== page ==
Space Shuttle and Beyond: Q & A with Pratt & Whitney Rocketdyne Prez Jim Maser

Atlantis Clears the Tower
Shuttle Atlantis clears the tower, July 8, 2011. (Image credit: NASA TV)

When the space shuttle Atlantis lands this month after its final STS-135 mission, NASA will enter a new era, one that focuses on getting humans to an asteroid by 2025 and Mars by the 2030s.

But the shuttle program's retirement affects more than just NASA. It will have far-reaching impacts across the entire aerospace industry, since many companies have helped develop and support the shuttle program since its inception in 1972.

One of the firms that is already feeling the impact is Pratt & Whitney Rocketdyne, the California-based outfit that builds the space shuttle main engine (SSME). caught up with Pratt & Whitney Rocketdyne president Jim Maser before Atlantis' July 8 launch to talk about the end of the shuttle era, the future of human spaceflight — and what comes next for the aerospace industry. What are your thoughts as the end of the shuttle era looms?

Jim Maser: First of all, it's just been a tremendous 30-plus years. For us, it's been an incredibly successful program.

Jim Maser, president of the firm Pratt & Whitney Rocketdyne. (Image credit: Pratt & Whitney Rocketdyne)

When I first came in, I thought that it would be sort of an ancient system, kind of old and probably baselined and put into steady production for a long period of time, which is what we would have done in the commercial world. And I was pleased to learn that we have been continually investing and upgrading the space shuttle main engine — in cooperation with NASA, of course — and modernizing it as we go along.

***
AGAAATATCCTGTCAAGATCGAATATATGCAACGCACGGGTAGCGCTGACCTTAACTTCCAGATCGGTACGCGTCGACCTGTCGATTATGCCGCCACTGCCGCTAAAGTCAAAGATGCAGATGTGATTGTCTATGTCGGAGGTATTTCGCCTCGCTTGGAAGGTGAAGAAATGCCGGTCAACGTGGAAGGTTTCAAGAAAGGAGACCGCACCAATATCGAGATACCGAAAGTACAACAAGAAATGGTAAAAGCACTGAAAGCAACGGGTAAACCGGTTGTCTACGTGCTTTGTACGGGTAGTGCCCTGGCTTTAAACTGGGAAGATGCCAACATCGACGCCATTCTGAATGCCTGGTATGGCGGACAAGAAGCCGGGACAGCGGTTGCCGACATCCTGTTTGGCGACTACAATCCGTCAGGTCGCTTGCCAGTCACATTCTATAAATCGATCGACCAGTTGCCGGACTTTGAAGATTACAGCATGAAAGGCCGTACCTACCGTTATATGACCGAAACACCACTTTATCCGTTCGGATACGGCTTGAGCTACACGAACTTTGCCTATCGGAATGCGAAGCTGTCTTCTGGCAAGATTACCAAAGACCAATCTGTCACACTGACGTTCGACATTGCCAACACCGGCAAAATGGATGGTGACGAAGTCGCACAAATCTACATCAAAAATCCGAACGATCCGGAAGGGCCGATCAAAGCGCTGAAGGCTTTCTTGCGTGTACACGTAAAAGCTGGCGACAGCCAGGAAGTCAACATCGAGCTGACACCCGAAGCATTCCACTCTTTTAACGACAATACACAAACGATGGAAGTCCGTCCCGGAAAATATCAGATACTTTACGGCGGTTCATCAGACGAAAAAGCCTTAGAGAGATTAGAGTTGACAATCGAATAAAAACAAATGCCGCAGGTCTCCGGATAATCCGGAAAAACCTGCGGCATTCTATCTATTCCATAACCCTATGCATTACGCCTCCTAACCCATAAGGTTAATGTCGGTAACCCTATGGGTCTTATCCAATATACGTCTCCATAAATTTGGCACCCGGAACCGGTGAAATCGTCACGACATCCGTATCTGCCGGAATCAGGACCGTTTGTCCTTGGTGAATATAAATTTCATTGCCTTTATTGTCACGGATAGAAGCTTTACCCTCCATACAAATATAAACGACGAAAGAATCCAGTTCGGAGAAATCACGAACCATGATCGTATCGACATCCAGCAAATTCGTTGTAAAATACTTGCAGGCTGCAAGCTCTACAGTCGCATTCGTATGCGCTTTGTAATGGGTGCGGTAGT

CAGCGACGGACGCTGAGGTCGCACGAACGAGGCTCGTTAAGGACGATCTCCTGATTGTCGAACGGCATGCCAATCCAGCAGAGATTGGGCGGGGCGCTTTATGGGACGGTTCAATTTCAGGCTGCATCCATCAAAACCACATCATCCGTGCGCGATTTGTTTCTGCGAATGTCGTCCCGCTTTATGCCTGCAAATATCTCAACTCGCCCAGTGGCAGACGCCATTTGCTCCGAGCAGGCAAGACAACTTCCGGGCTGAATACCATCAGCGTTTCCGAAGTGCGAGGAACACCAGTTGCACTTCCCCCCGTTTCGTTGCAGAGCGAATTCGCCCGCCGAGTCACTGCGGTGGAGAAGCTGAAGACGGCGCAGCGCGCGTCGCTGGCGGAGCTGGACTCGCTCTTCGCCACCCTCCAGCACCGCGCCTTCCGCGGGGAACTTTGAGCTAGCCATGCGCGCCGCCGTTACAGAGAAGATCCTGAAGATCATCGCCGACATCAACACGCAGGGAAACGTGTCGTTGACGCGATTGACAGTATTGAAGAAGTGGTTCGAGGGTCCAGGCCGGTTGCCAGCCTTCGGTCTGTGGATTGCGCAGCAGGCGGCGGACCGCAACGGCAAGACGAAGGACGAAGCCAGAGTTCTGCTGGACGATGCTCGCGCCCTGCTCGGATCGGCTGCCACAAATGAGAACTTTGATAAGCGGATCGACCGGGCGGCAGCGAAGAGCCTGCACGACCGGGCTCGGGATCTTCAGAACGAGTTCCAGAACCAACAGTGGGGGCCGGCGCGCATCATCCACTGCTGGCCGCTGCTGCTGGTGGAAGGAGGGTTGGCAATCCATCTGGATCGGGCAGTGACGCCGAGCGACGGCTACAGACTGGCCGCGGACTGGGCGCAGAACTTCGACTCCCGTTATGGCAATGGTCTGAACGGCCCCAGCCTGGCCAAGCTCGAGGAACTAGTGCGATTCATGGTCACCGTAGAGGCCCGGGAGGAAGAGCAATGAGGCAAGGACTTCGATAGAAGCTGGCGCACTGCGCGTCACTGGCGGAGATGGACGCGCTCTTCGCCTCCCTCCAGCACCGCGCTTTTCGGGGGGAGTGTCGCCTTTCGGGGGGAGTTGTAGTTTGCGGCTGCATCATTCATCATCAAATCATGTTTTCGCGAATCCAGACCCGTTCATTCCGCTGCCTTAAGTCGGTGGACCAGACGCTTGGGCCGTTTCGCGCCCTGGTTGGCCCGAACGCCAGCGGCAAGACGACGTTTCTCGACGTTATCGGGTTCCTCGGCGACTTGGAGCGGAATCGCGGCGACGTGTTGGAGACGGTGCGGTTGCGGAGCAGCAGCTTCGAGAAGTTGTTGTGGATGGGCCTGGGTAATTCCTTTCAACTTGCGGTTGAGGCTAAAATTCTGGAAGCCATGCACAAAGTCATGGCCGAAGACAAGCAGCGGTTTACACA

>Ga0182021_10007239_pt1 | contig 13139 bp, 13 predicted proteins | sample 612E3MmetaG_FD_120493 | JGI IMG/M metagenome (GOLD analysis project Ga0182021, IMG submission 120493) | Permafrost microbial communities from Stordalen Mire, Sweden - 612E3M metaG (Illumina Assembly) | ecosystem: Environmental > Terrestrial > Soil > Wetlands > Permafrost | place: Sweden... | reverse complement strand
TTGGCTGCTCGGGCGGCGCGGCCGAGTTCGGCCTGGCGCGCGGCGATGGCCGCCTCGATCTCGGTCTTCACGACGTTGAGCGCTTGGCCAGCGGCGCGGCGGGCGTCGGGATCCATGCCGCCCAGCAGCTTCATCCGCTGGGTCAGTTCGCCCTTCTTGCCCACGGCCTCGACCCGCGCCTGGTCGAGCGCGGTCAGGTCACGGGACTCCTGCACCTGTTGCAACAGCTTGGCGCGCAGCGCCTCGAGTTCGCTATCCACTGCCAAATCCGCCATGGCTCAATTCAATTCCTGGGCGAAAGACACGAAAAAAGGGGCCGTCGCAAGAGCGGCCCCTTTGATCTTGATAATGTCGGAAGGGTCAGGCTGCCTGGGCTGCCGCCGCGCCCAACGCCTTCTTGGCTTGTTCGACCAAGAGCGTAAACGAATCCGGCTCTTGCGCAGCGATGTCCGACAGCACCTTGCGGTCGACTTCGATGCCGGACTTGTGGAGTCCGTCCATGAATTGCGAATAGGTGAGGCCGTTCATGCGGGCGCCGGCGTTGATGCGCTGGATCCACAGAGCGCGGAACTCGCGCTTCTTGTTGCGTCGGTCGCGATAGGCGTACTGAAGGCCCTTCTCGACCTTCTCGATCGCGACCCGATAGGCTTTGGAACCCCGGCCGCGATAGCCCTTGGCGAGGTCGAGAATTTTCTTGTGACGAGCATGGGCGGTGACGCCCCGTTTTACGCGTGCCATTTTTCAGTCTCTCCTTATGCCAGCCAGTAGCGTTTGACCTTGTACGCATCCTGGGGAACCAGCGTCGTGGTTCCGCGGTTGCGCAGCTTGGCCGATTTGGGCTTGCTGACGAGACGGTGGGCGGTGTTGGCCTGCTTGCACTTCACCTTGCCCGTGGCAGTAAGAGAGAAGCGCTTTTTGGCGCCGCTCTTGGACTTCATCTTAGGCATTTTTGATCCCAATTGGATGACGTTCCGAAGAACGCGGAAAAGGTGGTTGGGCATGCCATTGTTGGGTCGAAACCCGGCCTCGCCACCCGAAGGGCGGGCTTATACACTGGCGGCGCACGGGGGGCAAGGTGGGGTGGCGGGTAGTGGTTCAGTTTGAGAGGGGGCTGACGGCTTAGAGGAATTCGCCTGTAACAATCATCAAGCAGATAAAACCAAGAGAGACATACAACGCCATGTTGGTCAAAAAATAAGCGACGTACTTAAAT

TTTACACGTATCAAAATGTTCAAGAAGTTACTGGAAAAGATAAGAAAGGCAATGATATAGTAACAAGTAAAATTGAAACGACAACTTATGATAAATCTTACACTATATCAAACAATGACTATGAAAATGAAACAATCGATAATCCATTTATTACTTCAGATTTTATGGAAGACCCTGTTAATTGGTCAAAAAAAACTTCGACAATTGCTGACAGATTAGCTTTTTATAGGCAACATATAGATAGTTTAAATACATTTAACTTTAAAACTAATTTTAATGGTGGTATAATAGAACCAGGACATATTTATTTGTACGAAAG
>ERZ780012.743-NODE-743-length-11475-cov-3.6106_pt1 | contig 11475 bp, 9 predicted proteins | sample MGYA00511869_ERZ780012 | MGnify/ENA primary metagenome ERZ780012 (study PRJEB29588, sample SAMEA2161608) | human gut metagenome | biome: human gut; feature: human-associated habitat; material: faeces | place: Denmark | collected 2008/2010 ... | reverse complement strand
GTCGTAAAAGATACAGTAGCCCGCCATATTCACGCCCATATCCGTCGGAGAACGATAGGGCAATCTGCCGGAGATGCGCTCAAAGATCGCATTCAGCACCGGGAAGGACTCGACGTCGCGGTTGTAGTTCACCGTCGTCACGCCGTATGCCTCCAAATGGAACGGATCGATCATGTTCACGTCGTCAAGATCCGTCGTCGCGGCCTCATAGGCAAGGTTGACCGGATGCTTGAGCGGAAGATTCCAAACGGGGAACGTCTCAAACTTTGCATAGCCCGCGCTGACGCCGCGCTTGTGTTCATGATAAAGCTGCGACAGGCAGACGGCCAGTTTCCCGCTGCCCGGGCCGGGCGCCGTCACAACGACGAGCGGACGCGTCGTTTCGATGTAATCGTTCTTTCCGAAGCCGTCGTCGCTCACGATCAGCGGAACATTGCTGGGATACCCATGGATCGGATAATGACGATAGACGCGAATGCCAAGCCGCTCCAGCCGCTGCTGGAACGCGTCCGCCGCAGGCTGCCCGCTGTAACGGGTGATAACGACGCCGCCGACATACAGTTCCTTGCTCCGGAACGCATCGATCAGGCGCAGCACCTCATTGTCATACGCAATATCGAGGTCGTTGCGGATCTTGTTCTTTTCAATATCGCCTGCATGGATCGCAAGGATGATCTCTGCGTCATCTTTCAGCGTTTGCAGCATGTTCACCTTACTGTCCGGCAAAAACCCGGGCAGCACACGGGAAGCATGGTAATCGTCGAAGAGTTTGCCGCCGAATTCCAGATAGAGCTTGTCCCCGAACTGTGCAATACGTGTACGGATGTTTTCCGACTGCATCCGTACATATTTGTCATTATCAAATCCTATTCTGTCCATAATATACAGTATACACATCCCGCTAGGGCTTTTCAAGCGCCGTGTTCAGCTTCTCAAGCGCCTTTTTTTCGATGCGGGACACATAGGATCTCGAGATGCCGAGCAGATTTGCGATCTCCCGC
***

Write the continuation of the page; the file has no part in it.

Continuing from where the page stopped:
It's unlike anything I've seen in the commercial world, in terms of the investment and core understanding that we have gained of this high-performance liquid hydrogen engine that I am 100 percent certain is unparalleled in the world. What are you going to do with the space shuttle main engine now? Are there other applications, or will it just become a museum piece?

Maser: First of all, everything we've learned from it could apply to other hydrogen engines we're building. And we're currently in production on the RL-10, which is a hydrogen engine. The RS-68 is in production; both of those are used on the EELV [evolved expendable launch vehicle] side. And we're in development on the J-2X engine, the upper stage engine.

Second of all, as we understand it, it's still in the trade space for the Space Launch System beyond-Earth-orbit launch vehicle. So if NASA, in doing their system-level trades, decides that they think the SSME tends to fit in that trade space better, we have been working on a way to evolve it to a configuration that would be expendable and a lot more affordable to build.

So I think regardless of whether that configuration gets baselined or not, certainly we'll have a legacy of the knowledge from multi-decades of operation of that engine that we're working to include in all of our knowledge management standard work and education of our personnel going forward. Speaking of going forward: You're concerned that NASA's post-shuttle direction is too murky. You testified before Congress to this effect in March, saying that NASA needs to get a plan drawn out, or the aerospace industry is going to lose a lot of people and a lot of knowledge pretty soon.

Maser: That's exactly right. In my testimony, I said we compare it to when the Apollo program ended. The last moon landing was '72, but Apollo continued, with Skylab and Apollo-Soyuz, through '75. But the space shuttle had been baselined and turned on by President Nixon in early '72. [The Most Memorable Space Shuttle Missions]

So there was a clear overlap. People knew that there were going to be budget challenges, but everyone knew what we were going to work on. We could plan for it. And here we are, with the last shuttle launch on July 8, and we have no idea what we're doing next. I think that is a critical situation to be in.